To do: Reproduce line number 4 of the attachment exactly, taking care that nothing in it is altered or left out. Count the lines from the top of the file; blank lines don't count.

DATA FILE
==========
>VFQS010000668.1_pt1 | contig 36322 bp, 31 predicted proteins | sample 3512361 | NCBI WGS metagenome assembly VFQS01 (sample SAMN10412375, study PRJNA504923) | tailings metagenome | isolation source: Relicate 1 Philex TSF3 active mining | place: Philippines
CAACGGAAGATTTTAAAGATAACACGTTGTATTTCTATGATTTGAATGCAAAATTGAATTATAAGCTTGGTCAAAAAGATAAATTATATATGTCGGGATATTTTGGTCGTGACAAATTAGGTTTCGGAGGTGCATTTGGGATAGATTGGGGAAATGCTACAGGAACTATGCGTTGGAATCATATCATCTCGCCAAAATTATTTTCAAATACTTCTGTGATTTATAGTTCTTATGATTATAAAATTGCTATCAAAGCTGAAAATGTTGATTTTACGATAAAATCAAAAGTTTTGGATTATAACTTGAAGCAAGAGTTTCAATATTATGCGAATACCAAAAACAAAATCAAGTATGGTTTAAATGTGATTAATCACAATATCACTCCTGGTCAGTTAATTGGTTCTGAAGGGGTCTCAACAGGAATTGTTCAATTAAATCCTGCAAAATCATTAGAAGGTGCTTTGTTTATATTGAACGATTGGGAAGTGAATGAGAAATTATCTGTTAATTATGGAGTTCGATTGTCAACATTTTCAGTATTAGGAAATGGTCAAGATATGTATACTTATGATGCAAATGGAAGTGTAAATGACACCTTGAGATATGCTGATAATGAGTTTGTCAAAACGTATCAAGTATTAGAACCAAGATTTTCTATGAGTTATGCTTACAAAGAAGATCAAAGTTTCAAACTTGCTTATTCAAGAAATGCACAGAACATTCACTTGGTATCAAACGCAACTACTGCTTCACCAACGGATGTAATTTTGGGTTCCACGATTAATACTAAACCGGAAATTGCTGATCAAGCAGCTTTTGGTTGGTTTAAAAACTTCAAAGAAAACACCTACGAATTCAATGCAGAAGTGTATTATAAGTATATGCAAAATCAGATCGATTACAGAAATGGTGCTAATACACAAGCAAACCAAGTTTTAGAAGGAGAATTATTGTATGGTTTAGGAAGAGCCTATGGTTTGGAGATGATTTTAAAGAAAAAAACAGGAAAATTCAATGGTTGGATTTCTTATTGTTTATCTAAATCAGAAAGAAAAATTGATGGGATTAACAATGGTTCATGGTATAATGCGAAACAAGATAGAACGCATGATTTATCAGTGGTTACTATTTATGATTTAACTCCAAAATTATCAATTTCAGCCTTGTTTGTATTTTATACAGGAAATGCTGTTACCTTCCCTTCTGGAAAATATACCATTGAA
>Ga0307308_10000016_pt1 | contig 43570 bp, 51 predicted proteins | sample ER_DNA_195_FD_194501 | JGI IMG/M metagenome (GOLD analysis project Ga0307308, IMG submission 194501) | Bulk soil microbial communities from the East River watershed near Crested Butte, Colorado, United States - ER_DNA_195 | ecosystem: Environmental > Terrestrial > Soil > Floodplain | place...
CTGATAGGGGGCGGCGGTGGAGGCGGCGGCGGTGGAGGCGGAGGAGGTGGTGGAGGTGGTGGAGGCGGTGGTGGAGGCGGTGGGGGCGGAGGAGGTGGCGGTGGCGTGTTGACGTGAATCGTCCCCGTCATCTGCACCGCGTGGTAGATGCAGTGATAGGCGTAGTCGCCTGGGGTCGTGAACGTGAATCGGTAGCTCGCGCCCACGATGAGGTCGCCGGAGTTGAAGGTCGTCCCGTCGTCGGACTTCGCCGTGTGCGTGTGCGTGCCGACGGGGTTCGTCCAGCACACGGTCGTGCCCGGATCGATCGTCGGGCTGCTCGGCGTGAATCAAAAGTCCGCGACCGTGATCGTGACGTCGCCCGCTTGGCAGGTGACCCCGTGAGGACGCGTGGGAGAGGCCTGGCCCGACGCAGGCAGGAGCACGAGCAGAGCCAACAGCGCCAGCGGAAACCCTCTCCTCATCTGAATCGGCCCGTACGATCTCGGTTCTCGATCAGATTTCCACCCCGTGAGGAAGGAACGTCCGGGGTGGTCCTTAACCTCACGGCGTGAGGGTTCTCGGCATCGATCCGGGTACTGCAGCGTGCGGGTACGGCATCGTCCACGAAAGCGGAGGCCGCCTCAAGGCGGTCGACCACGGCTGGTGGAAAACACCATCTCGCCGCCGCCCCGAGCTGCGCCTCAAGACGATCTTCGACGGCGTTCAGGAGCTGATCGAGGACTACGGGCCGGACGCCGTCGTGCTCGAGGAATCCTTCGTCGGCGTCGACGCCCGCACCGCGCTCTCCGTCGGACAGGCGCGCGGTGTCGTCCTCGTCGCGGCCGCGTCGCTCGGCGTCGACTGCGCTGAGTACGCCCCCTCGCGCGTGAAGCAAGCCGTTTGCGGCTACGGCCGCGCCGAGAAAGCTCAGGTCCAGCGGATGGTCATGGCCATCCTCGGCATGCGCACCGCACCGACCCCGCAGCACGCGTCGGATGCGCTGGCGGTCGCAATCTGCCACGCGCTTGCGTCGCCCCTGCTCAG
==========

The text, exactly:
CTGATAGGGGGCGGCGGTGGAGGCGGCGGCGGTGGAGGCGGAGGAGGTGGTGGAGGTGGTGGAGGCGGTGGTGGAGGCGGTGGGGGCGGAGGAGGTGGCGGTGGCGTGTTGACGTGAATCGTCCCCGTCATCTGCACCGCGTGGTAGATGCAGTGATAGGCGTAGTCGCCTGGGGTCGTGAACGTGAATCGGTAGCTCGCGCCCACGATGAGGTCGCCGGAGTTGAAGGTCGTCCCGTCGTCGGACTTCGCCGTGTGCGTGTGCGTGCCGACGGGGTTCGTCCAGCACACGGTCGTGCCCGGATCGATCGTCGGGCTGCTCGGCGTGAATCAAAAGTCCGCGACCGTGATCGTGACGTCGCCCGCTTGGCAGGTGACCCCGTGAGGACGCGTGGGAGAGGCCTGGCCCGACGCAGGCAGGAGCACGAGCAGAGCCAACAGCGCCAGCGGAAACCCTCTCCTCATCTGAATCGGCCCGTACGATCTCGGTTCTCGATCAGATTTCCACCCCGTGAGGAAGGAACGTCCGGGGTGGTCCTTAACCTCACGGCGTGAGGGTTCTCGGCATCGATCCGGGTACTGCAGCGTGCGGGTACGGCATCGTCCACGAAAGCGGAGGCCGCCTCAAGGCGGTCGACCACGGCTGGTGGAAAACACCATCTCGCCGCCGCCCCGAGCTGCGCCTCAAGACGATCTTCGACGGCGTTCAGGAGCTGATCGAGGACTACGGGCCGGACGCCGTCGTGCTCGAGGAATCCTTCGTCGGCGTCGACGCCCGCACCGCGCTCTCCGTCGGACAGGCGCGCGGTGTCGTCCTCGTCGCGGCCGCGTCGCTCGGCGTCGACTGCGCTGAGTACGCCCCCTCGCGCGTGAAGCAAGCCGTTTGCGGCTACGGCCGCGCCGAGAAAGCTCAGGTCCAGCGGATGGTCATGGCCATCCTCGGCATGCGCACCGCACCGACCCCGCAGCACGCGTCGGATGCGCTGGCGGTCGCAATCTGCCACGCGCTTGCGTCGCCCCTGCTCAG